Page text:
Activities such as housekeeping, taking the stairs, gardening, and walking the dog all helps you keep fit. You don’t have to exercise strenuously to achieve benefits, but you can see bigger benefits by increasing the intensity, duration and frequency of your exercises.

  1. Maintain a healthy weight

When you are overweight, it increases your risk of heart disease. Excess weight can lead to conditions that increase your chances of heart disease such as high cholesterol, diabetes and high blood pressure.

Other conditions that increases you risk of heart disease are metabolic syndrome, a combination of fat around your abdomen, high blood pressure, high blood sugar and high triglycerides.

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One way to see if your weight is healthy is to calculate your body mass index (BMI), which considers your height and weight in determining whether you have a healthy or unhealthy percentage of body fat. BMI numbers 25 and higher are generally associated with higher cholesterol, higher blood pressure, and an increased risk of heart disease and stroke.

  1. Get enough sleep

Lack of sufficient sleep can harm your health. People who don’t get enough sleep have a higher risk of obesity, high blood pressure, heart attack, diabetes and depression.

Most adults need seven to nine hours of sleep each night. If you wake up without your alarm clock and you feel refreshed, it means you’re getting enough sleep. But, if you’re constantly reaching for the snooze button and it’s a struggle to get out of bed, it means you need more sleep each night.

READ ALSO: 6 Proven Tips for a Good Night’s Sleep

Make sleep a priority in your life. Set a sleep schedule and stick to it by going to bed and waking up at the same times each day. Keep your bedroom dark and quiet, so it’s easier to sleep.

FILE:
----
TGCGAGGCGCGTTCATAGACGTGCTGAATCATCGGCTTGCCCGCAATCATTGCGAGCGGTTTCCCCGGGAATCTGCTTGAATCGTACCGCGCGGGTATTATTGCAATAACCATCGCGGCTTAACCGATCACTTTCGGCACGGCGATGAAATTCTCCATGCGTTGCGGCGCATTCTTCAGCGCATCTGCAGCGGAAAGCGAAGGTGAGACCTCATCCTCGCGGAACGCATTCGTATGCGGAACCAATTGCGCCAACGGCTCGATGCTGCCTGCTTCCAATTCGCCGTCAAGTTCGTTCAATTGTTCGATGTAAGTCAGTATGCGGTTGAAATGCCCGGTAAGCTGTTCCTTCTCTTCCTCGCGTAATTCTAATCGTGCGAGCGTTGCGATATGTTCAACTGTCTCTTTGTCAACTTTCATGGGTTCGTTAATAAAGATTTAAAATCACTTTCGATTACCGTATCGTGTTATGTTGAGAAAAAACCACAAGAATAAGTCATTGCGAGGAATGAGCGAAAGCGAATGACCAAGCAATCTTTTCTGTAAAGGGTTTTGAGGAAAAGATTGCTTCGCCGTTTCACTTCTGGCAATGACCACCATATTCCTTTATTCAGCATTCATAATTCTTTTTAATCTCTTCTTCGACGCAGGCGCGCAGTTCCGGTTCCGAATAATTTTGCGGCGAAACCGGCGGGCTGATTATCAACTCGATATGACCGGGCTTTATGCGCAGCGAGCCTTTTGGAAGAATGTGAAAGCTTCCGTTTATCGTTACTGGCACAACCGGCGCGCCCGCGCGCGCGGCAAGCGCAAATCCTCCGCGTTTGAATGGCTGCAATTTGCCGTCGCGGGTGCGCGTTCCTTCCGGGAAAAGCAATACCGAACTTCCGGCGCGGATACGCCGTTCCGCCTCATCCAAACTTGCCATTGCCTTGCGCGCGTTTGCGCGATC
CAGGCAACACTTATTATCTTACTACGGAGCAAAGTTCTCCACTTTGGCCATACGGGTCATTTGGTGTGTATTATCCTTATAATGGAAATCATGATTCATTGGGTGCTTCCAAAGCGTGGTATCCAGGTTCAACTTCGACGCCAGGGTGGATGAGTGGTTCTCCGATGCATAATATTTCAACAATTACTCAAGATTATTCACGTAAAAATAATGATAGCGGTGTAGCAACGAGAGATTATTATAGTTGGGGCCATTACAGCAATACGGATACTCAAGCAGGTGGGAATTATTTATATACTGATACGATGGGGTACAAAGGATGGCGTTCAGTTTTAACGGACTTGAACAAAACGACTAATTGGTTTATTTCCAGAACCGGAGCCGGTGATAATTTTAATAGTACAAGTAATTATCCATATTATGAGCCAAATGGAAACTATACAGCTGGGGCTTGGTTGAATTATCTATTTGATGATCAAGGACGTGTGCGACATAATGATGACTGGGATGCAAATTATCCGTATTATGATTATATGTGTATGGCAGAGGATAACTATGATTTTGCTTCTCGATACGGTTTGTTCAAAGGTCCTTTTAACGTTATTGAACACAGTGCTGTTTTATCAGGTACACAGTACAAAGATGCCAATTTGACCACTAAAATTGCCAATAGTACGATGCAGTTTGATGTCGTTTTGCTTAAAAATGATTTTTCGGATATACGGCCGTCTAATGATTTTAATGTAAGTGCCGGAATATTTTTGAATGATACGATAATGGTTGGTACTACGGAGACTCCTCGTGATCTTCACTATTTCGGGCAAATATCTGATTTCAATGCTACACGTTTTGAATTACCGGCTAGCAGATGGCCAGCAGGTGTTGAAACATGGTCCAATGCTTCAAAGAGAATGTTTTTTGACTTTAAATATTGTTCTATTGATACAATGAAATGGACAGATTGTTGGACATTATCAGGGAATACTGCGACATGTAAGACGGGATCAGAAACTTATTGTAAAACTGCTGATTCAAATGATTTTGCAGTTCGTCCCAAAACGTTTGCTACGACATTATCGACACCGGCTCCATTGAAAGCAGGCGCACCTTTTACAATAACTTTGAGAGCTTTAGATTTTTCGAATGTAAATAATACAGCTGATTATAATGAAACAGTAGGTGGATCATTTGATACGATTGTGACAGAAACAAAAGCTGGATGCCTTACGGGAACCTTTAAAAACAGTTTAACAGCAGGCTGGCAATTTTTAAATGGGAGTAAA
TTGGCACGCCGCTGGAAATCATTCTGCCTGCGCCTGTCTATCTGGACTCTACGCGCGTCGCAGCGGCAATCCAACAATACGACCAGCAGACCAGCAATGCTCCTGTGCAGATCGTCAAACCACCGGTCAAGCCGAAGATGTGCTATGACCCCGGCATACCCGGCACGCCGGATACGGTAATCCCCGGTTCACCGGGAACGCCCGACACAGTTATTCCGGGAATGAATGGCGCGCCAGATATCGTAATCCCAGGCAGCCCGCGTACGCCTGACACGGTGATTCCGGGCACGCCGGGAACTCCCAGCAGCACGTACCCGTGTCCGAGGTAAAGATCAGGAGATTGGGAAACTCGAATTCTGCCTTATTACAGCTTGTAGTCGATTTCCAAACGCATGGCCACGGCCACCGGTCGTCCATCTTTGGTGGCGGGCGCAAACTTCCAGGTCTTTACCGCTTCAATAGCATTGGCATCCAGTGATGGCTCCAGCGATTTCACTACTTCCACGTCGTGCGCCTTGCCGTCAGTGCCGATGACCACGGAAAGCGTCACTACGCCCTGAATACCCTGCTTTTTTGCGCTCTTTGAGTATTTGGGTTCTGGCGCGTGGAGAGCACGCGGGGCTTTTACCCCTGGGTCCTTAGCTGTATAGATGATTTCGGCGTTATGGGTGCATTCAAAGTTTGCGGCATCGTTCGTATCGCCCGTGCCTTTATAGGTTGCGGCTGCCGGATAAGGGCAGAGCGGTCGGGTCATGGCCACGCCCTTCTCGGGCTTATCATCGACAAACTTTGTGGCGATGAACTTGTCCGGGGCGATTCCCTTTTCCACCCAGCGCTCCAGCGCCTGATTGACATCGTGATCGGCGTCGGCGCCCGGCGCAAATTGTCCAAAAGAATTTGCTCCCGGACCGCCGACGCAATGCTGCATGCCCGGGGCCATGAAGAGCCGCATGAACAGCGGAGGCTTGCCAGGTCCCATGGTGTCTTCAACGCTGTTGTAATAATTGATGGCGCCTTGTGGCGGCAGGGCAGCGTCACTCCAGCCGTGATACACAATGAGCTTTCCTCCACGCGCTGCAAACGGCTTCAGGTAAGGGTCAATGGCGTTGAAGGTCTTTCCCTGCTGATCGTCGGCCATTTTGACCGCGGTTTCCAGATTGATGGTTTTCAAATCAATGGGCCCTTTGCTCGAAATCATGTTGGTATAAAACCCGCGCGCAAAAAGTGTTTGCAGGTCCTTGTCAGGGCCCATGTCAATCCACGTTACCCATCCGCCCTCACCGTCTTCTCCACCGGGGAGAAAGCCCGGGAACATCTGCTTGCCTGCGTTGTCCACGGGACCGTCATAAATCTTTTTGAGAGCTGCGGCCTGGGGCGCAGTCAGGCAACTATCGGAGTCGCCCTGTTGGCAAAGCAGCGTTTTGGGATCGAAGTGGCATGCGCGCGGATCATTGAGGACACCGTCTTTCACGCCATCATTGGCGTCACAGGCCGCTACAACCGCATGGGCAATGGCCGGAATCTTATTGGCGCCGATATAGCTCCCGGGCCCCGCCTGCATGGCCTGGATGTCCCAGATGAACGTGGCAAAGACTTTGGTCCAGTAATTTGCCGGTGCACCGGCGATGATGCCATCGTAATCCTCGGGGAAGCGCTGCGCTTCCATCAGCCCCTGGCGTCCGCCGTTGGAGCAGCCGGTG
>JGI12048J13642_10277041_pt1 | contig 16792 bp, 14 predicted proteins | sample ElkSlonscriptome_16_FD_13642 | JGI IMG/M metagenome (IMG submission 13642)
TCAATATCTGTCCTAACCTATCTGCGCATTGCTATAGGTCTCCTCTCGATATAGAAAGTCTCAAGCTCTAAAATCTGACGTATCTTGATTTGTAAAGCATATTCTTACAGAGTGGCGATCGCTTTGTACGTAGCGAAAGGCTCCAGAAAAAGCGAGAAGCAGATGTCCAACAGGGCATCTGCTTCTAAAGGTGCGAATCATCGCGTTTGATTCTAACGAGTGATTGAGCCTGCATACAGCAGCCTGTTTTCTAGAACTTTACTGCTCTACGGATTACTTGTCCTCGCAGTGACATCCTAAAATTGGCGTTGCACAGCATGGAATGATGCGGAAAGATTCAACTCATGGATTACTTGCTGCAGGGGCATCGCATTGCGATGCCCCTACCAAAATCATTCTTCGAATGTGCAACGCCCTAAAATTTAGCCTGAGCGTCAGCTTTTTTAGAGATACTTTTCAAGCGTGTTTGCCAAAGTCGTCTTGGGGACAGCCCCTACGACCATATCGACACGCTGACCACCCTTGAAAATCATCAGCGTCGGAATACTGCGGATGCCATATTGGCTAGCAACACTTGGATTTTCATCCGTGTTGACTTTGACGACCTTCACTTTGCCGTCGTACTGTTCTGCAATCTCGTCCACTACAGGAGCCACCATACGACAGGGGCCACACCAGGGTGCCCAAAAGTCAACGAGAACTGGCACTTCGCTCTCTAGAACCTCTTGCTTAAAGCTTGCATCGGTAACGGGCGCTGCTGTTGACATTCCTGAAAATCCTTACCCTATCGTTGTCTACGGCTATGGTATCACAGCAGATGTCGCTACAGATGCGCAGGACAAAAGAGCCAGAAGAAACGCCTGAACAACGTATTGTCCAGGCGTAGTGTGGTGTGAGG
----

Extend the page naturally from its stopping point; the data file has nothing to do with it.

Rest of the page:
1. Manage stress

Some people may resort to drinking, smoking or overeating to cope with stress. Instead of this, find alternative ways to manage stress such as engaging in physical activity, relaxation exercises or meditation.

  1. Get regular health screenings

High blood pressure and high cholesterol can damage your heart and blood vessels. But without testing for them, you probably won’t know whether you have these conditions. Regular screening can detect any issues on time.

  • Blood pressure.Regular blood pressure screenings usually start in childhood. You should have a blood pressure test performed at least once every two years to screen for high blood pressure as a risk factor for heart disease and stroke, starting at age 18.

If you’re age 40 or older, or you’re between the ages of 18 and 39 with a high risk of high blood pressure, ask your doctor for a blood pressure reading every year. Optimal blood pressure is less than 120/80 millimeters of mercury (mm Hg).

  • Cholesterol levels.Adults should generally have their cholesterol measured at least once every five years starting at age 18. Earlier testing may be recommended if you have other risk factors, such as a family history of early-onset heart disease.
  • Diabetes screening.Since diabetes is a risk factor for developing heart disease, you may want to consider being screened for diabetes. Talk to your doctor about when you should have a fasting blood sugar test or hemoglobin A1C test to check for diabetes.

Depending on your risk factors, such as being overweight or having a family history of diabetes, your doctor may recommend early screening for diabetes. If your weight is normal and you don’t have other risk factors for type 2 diabetes, the American Diabetes Association recommends starting screening at age 45, and then retesting every three years.

If you have a condition such as high cholesterol, high blood pressure or diabetes, your doctor may prescribe medications and recommend lifestyle changes. Make sure to take your medications as your doctor prescribes and follow a healthy lifestyle plan.